An economic blow to Janesville, Wis.

The GM plant there survived the Depression, a world war, and GM's major layoffs in the 1980s, but it will not escape the latest round of cutbacks.

By EMILY FREDRIX, Associated Press

Last update: June 3, 2008 - 9:24 AM

JANESVILLE, Wis. — General Motors' Tuesday announcement that it will close its Janesville plant and three others is an economic blow to the Wisconsin community that has long been entwined with auto making.

The Janesville plant opened in 1919. It has survived the Depression, a world war, and GM's major layoffs in the 1980s, but it will not escape the latest round of cutbacks.

"There were some tears and a lot of people were kind of ticked off, but it's part of the business," said Scott Lambert, 39, who has worked at the plant for 13 years.

He said he was headed to buy an atlas to figure where other GM plants were that might be hiring.

Chief executive Rick Wagoner made the announcement at a Wilmington, Del., news conference before the automaker's annual meeting. He said the Janesville factory will end production of medium-duty trucks by the end of 2009 and SUV production by the end of 2010 — possibly sooner.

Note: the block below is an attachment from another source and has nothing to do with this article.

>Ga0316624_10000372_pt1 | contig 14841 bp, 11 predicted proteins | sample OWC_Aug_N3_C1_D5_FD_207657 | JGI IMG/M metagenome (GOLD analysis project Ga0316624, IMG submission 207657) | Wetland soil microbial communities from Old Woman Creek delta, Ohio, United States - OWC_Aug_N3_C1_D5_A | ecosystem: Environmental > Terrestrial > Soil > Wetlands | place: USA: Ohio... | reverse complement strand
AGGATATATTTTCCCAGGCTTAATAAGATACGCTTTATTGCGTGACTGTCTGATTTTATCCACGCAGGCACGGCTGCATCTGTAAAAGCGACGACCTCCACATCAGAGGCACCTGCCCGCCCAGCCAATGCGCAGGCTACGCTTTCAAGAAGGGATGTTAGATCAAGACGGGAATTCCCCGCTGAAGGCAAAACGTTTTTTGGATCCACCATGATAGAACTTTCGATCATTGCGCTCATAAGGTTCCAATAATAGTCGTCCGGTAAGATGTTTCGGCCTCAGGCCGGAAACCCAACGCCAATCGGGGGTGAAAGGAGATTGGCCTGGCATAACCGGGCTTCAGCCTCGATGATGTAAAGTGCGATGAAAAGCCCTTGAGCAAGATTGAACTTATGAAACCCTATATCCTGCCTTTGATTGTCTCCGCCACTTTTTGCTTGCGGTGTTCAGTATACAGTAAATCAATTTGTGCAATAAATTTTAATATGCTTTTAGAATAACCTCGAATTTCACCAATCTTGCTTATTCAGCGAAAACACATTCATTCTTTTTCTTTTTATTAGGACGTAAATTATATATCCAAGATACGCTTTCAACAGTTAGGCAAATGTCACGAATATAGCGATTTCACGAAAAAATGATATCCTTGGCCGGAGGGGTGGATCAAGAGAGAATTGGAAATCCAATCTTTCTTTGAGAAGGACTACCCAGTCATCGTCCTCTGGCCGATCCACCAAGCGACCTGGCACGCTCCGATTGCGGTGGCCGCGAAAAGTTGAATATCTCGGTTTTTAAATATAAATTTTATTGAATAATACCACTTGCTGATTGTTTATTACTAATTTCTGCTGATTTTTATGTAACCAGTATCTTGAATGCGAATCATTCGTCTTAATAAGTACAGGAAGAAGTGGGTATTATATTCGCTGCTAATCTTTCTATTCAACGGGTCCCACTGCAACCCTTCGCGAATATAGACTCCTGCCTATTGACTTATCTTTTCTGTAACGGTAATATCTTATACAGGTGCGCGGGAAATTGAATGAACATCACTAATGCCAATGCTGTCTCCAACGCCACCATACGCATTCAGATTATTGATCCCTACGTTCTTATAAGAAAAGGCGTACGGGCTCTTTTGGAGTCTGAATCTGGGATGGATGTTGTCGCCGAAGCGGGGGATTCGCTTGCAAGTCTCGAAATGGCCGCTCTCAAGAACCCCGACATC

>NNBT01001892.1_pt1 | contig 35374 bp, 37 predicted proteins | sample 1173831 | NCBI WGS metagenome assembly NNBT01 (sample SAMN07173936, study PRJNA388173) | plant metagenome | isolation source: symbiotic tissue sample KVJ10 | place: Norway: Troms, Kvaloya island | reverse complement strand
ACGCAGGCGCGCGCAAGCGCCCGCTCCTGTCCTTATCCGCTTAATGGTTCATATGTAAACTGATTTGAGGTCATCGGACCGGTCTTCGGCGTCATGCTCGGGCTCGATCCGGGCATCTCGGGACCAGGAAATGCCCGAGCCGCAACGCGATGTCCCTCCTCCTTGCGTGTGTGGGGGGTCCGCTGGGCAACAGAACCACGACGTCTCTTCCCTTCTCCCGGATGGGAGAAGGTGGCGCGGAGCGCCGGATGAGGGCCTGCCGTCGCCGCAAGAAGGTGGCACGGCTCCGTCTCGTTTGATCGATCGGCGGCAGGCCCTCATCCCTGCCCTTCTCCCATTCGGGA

The Janesville plant makes Chevy Suburbans and Tahoes and GMC Yukon and Denali SUVs.

The oldest of GM's remaining plants, it was long the largest employer in Janesville, a city of 60,000 about 75 miles southwest of Milwaukee. But cutbacks have shrunk the workforce to about 2,600, so it's no longer the city's biggest employer. Mercy Health Care now holds that title.

Ray Stafford, 77, of Janesville, said it was a sad day for the city, but workers have faced the possibility of the plant closing for a long time.

"It's something we knew was coming, I think, with the way gas prices are," said Stafford, who retired from the plant in 1988 after working there 33 years.

Robert Stevens, 80, of Janesville, also left the company in 1988 after 40 years there. He said GM was at least giving workers notice of the closure.

"At least they'll have time to put money in their sock," he said.

Gov. Jim Doyle had no immediate comment on the closing but planned to meet with workers Tuesday afternoon.

The company's employees and payroll have been shrinking over the years as the industry suffered, said Doug Venable, Janesville's director of economic development. In 2007, GM had an average of nearly 2,800 workers and a payroll worth $229 million, he said.

That's down from a payroll of $330 million for 4,100 employees in 2003.

"There's always been uncertainty in the economy about GM and obviously there's a lot more uncertainty than there was five years ago, so it's just one of those things that you deal with," Venable said.

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Jun. 3, 2008 at 3:56 PM So sorry hon.  =(  BIG HUG!

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Jun. 3, 2008 at 4:40 PM At least it's not going to be immediate.  But by 2010, the GM plant will be no more.  This seriously is going to impact Janesville in a BIG way.

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